Business torts, or sometimes known as economic torts, are sometimes the best way to settle unexpected injury for a deal gone badly. These types of suits can be contain a number of claims, usually stemming from principles at common law that can be brought against entire businesses, their officers, or other parties that contributed to the loss.
A few of the common business torts include: unfair competition – when competitors use illegal means to get an advantage; breach of fiduciary duty – when an officer, board member, employee (or someone else serving in a fiduciary capacity) fails to fulfill his or her responsibilities; commercial disparagement or trade libel – when someone publishes derogatory information about someone to discourage others from working with that individual or company; fraudulent misrepresentation – when a false representation is made knowingly or recklessly with the intention of being relied upon, and then the representation is detrimentally relied upon; tortious interference – wrongful interference with a contractual or business relationship; and trade secret misappropriation – theft of economically valuable information when secrecy is a core advantage of the information.
While all lawsuits can be very drawn out and difficult many of these business tort claims in particular can be very hard to prove. Since we live in a system that is “innocent until proven guilty,” proof is extremely vital to a successful claim. Often times that means a higher cost of investigations and discovery to be done. Not every business can handle these extra stresses and costs of litigation even when they were truly wrong.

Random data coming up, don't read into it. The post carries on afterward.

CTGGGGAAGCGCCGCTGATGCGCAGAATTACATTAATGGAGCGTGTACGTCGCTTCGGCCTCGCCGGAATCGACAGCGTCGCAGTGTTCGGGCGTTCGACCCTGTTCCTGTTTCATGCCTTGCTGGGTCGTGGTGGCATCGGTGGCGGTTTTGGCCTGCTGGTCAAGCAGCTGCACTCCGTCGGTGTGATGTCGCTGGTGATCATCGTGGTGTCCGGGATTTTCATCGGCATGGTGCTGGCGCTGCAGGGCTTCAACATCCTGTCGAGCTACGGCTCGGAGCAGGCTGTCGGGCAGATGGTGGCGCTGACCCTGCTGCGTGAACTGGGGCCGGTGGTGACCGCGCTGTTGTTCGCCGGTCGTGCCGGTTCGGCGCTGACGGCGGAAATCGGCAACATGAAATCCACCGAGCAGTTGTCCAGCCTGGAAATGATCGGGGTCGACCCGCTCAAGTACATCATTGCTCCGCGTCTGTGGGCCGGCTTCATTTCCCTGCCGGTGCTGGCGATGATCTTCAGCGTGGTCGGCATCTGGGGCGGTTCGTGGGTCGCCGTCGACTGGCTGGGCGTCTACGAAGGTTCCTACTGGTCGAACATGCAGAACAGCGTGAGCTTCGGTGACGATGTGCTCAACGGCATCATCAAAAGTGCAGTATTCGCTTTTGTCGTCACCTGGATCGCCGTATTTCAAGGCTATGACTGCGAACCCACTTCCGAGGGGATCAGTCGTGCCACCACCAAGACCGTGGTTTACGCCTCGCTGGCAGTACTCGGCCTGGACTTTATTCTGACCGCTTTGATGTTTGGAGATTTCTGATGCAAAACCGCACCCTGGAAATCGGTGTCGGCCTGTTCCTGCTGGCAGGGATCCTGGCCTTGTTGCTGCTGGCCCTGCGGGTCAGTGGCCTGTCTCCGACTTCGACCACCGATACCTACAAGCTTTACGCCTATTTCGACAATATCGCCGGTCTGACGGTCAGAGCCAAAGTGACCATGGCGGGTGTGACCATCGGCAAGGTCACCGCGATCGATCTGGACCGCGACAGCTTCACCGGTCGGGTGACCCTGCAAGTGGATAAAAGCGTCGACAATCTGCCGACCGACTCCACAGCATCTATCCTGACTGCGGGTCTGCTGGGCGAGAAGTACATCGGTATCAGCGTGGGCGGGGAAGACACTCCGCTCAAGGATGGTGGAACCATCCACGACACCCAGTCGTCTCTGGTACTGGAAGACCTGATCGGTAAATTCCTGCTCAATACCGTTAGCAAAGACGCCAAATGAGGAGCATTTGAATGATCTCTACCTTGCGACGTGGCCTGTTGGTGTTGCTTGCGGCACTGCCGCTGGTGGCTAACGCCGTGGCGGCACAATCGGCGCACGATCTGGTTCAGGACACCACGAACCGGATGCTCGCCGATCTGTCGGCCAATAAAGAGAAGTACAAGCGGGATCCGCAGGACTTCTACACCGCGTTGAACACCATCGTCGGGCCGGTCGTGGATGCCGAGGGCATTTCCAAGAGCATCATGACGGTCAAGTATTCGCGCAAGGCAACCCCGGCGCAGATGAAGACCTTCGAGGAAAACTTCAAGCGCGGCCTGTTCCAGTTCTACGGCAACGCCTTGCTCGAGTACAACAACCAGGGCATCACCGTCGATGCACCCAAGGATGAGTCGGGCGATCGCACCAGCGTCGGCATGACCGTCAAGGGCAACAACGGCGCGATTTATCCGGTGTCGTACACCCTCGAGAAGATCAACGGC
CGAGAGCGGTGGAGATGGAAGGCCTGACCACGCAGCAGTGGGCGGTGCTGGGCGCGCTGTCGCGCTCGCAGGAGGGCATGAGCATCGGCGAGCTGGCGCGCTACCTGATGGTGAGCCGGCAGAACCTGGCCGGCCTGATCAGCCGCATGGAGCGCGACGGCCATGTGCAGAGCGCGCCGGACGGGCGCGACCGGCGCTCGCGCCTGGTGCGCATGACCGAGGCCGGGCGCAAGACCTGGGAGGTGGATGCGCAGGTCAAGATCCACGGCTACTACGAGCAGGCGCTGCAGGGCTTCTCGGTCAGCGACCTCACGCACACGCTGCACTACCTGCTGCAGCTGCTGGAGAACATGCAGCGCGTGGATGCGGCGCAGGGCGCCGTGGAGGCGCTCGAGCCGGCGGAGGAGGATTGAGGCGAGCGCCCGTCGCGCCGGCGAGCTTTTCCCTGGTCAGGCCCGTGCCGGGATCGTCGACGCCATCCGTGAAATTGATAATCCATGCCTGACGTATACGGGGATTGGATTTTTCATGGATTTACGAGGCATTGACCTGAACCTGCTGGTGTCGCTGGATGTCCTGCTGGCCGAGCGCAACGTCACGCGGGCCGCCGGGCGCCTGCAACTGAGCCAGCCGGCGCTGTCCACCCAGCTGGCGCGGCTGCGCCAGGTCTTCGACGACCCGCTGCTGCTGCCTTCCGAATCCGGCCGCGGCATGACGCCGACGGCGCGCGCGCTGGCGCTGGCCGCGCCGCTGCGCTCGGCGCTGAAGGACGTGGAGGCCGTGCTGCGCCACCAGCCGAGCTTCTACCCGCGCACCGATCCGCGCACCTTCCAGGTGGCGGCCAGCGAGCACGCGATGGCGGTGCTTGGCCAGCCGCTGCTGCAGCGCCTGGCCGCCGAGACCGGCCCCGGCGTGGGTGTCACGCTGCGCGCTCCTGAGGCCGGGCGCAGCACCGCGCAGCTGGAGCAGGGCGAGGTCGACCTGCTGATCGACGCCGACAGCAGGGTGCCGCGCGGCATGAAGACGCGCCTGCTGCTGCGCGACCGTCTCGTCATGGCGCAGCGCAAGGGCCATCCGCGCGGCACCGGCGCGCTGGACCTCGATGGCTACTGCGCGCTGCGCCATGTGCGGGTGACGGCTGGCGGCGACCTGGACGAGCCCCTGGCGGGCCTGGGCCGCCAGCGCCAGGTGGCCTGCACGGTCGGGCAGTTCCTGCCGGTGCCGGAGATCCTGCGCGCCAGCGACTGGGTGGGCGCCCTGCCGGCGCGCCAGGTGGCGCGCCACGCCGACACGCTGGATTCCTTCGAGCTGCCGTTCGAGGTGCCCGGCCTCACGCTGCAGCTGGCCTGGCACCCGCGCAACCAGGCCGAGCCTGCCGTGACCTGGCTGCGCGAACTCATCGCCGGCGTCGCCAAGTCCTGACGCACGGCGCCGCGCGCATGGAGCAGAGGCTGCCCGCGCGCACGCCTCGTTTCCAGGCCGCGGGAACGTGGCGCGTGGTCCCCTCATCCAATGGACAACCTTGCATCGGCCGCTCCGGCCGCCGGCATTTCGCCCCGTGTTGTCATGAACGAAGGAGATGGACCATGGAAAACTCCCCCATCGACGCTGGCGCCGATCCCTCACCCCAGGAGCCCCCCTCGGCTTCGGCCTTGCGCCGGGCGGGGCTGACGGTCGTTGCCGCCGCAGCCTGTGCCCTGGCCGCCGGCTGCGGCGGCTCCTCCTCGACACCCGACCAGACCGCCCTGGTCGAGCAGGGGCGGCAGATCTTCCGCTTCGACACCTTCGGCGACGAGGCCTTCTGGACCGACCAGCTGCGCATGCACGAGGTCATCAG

But capital from a litigation finance company can provide these resources for businesses or at least supplement what the business is able to do on their own. The goal of this type of agreement is to help justice be served for businesses that have been truly injured. This is why most litigation finance companies will first do a thorough evaluation of the claim before signing an agreement. However, if there is a solid claim litigation finance can be a great asset for businesses seeking to use litigation as a way to recover from an injury.
Topics: litigation finance, alternative litigation finance, third-party funding, business tort, economic tort, unfair competition, breach of fiduciary duty, commercial disparagement, trade libel, fraudulent misrepresentation, tortious interference, trade secret misappropriation
Works Cited: How to Fund a Business Tort Lawsuit, LexShares (February 28, 2017).